Self certification and Inspections

More often than not, a manufacturer or trade company has the power to certify themselves. This is referred to as “self-certification”, and can be obtained by carrying out an internal manufacturing inspection. However, if the product is linked to a number of risk factors, such as an item that is typically not harmful to the environment, then an approved third-party inspection agency must be called in to carry out an assessment of the product.

Manufacturing Parts and Purchase Agreements

If the product has been assembled by you or your company and have utilized third-party parts, then you must also ensure that your parts supplier has adequate CE markings. In the event that the individuals parts are not required to having markings, then you must still ensure that the parts comply with the essential requirements. This is to verify that your finished product will also adhere to those specific requirements. Therefore, it is highly recommended that that you register the CE marking agreements withing a “repurchase agreement”, which should also explain how each task was handled during the manufacturing process. Here are some guidelines that you may want to follow when developing a “repurchase agreement”:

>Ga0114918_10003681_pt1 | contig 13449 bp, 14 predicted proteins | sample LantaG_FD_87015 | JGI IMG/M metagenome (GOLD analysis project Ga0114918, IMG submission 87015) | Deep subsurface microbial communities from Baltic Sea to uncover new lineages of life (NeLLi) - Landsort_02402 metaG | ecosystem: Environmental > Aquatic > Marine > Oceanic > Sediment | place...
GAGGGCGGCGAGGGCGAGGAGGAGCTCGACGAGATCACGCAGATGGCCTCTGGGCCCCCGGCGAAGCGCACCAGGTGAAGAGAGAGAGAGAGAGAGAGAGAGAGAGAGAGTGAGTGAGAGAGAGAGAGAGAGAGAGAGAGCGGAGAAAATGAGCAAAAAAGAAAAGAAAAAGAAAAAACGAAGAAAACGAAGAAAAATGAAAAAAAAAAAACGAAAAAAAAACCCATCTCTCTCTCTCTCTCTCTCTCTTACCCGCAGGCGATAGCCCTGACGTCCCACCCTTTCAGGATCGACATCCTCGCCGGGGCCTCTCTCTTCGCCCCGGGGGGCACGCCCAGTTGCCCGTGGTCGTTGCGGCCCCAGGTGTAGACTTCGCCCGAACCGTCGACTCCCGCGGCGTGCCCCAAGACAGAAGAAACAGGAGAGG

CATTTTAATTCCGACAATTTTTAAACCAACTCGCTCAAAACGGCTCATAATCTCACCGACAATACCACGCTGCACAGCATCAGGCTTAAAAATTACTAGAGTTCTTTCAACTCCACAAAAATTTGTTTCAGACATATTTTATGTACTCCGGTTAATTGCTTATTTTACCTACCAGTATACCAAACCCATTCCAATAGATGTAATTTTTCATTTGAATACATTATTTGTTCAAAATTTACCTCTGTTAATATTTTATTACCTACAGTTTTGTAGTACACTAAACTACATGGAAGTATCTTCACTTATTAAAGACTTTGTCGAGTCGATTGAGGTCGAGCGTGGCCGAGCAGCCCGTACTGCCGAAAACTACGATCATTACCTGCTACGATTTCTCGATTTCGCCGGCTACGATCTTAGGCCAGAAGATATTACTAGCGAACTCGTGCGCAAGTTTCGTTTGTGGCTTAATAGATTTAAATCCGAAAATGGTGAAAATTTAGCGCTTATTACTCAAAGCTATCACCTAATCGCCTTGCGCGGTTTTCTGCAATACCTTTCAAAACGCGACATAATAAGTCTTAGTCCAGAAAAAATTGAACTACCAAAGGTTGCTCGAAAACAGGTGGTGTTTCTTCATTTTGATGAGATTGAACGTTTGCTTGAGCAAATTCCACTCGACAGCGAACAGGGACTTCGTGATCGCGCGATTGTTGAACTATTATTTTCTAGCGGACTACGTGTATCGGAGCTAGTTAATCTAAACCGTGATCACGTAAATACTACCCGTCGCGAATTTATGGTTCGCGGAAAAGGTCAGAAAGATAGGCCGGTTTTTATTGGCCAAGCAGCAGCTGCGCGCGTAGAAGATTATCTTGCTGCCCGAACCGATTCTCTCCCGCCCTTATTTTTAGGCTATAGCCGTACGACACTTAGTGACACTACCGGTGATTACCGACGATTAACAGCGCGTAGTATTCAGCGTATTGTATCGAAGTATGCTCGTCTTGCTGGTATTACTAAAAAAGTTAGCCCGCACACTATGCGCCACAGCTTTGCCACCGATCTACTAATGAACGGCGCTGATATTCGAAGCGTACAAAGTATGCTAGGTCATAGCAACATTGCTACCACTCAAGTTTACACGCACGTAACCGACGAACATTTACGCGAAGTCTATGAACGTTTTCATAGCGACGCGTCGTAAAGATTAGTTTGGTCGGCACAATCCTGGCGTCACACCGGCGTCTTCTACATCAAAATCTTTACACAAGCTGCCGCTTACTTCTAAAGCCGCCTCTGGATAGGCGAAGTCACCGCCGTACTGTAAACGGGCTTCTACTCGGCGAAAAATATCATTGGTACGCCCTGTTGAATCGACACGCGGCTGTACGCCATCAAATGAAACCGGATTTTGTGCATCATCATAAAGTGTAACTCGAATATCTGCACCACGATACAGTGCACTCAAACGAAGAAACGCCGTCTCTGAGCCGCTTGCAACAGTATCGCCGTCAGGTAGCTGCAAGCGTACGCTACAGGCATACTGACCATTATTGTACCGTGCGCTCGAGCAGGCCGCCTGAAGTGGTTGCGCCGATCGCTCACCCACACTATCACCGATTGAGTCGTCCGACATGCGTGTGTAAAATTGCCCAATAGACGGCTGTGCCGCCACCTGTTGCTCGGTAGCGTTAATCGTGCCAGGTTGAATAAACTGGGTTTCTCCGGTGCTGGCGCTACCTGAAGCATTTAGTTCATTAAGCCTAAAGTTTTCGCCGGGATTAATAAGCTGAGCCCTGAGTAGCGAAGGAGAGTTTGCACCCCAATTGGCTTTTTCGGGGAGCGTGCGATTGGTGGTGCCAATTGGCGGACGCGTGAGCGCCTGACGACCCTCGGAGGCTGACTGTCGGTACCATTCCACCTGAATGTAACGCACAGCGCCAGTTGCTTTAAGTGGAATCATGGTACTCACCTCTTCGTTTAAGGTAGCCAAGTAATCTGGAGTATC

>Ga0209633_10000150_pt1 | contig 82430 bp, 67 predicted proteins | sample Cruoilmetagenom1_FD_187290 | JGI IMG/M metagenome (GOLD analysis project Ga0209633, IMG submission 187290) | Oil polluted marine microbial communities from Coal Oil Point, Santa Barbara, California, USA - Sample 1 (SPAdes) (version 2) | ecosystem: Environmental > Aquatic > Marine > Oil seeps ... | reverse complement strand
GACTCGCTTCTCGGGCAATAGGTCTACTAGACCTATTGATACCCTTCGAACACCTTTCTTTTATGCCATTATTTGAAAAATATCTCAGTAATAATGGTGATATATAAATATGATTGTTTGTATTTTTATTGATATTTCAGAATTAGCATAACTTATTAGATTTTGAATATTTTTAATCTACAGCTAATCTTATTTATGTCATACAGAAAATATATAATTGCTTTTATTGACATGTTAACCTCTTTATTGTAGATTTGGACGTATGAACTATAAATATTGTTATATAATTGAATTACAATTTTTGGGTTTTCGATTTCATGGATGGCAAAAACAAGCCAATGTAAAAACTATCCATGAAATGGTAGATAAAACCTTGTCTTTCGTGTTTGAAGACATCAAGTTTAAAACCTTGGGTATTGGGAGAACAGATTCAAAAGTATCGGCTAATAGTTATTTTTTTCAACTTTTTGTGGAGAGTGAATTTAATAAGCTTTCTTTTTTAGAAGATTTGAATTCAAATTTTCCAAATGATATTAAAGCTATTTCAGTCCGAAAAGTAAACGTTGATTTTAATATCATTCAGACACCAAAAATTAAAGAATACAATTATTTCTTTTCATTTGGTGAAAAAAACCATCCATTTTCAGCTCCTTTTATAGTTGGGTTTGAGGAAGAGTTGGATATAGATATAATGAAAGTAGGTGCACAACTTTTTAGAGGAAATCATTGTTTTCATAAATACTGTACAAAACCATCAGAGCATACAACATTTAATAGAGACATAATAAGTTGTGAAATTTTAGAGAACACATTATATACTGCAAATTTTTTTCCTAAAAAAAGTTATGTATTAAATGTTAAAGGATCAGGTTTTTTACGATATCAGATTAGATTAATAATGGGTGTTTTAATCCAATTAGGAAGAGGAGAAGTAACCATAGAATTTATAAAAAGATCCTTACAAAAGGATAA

• The manufacturer should compile a Technical (Construction) file and archive it.
  • Include the directive that the part or product must adhere to.
  • Determine if it is necessary to hire a third-party inspection agency to carry out the certification process.
  • Stipulate which standards the product or part meet (this is not necessarily mandatory, but recommended).

The importance of the User manual

A vast majority of products should include a user manual that explains how the product can be used safely, in order to meet consumer protection requirements. Also, the manual should offer instructions to the consumer (using easy to read language, rather than technical jargon), which will allow users and service people to maintain or repair the product. If your product is going to be offered solely to consumers, then a user manual is sufficient.

It’s important to note that all potential hazards and risks must be mentioned in the user manual of the product. The dangers associated with improperly using the item should also be outlined. In order to adequate formulate these consumer warnings, manufacturers should be aware of essential requirements, have an understanding of the knowledge and experience level of the consumer, and properly test the product to determine potential risks.